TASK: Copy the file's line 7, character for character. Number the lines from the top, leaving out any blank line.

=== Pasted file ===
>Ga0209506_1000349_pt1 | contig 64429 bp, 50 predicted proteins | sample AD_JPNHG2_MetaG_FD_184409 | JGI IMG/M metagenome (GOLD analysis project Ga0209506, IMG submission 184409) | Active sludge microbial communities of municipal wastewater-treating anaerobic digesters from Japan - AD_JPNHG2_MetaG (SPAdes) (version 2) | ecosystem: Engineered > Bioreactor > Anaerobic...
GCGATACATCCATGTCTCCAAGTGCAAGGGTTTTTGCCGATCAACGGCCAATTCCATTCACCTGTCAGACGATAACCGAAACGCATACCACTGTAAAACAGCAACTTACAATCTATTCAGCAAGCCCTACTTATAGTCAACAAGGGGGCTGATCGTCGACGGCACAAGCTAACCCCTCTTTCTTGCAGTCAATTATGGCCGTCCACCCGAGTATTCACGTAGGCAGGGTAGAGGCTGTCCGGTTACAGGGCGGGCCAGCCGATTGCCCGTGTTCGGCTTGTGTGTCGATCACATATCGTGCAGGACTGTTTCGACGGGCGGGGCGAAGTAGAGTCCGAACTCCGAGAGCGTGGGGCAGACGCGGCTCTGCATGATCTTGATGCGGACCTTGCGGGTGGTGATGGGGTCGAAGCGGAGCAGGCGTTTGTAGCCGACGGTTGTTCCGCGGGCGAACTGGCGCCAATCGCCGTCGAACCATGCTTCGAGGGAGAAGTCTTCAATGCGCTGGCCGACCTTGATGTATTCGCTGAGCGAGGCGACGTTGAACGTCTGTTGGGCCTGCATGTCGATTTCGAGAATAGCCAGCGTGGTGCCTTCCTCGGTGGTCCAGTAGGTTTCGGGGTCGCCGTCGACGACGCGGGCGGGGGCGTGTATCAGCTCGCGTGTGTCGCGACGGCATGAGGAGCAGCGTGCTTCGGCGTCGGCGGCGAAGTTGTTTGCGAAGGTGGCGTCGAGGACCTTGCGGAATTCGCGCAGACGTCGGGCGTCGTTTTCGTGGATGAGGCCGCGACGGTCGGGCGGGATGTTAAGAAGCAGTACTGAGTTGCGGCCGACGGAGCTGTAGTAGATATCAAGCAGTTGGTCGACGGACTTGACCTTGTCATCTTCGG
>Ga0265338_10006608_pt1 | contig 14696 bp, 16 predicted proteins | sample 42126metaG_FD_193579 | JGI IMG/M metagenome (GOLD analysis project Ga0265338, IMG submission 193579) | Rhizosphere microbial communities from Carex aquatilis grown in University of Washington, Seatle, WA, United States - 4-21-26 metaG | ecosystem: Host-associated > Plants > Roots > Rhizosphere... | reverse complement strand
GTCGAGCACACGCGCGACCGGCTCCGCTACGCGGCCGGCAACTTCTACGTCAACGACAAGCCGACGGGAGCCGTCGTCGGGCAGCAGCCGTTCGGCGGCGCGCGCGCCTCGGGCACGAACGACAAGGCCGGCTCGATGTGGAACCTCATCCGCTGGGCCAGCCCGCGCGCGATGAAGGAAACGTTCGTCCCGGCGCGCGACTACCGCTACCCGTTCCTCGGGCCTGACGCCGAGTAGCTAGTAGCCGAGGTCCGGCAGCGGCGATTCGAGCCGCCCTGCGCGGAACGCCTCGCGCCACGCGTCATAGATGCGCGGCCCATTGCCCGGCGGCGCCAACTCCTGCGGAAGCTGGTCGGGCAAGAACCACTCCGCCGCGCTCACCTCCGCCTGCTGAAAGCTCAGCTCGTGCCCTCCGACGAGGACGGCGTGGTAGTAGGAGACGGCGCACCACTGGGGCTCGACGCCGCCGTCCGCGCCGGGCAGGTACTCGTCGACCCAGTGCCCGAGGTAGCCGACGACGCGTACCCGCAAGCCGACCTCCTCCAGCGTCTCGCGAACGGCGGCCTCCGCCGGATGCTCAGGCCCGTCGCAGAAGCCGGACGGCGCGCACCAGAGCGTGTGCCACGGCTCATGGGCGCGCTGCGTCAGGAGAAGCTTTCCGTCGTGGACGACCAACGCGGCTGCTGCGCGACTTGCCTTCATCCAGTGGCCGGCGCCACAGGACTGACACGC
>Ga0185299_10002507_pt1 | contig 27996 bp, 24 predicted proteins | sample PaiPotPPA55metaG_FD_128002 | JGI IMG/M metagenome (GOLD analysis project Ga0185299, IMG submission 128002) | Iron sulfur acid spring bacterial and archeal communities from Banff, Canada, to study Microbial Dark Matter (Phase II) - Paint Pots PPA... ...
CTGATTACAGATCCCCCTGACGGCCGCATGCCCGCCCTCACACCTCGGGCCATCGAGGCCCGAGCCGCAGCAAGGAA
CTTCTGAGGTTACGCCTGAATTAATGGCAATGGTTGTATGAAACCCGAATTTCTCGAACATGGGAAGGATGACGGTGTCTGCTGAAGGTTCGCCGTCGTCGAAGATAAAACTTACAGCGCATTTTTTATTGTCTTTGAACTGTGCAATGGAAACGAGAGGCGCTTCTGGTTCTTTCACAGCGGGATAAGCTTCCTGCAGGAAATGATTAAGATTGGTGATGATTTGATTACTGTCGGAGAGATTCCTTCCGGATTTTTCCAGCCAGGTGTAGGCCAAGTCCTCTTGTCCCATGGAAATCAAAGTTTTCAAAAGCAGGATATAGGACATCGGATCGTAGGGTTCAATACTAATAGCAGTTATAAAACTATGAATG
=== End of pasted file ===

CTTCTGAGGTTACGCCTGAATTAATGGCAATGGTTGTATGAAACCCGAATTTCTCGAACATGGGAAGGATGACGGTGTCTGCTGAAGGTTCGCCGTCGTCGAAGATAAAACTTACAGCGCATTTTTTATTGTCTTTGAACTGTGCAATGGAAACGAGAGGCGCTTCTGGTTCTTTCACAGCGGGATAAGCTTCCTGCAGGAAATGATTAAGATTGGTGATGATTTGATTACTGTCGGAGAGATTCCTTCCGGATTTTTCCAGCCAGGTGTAGGCCAAGTCCTCTTGTCCCATGGAAATCAAAGTTTTCAAAAGCAGGATATAGGACATCGGATCGTAGGGTTCAATACTAATAGCAGTTATAAAACTATGAATG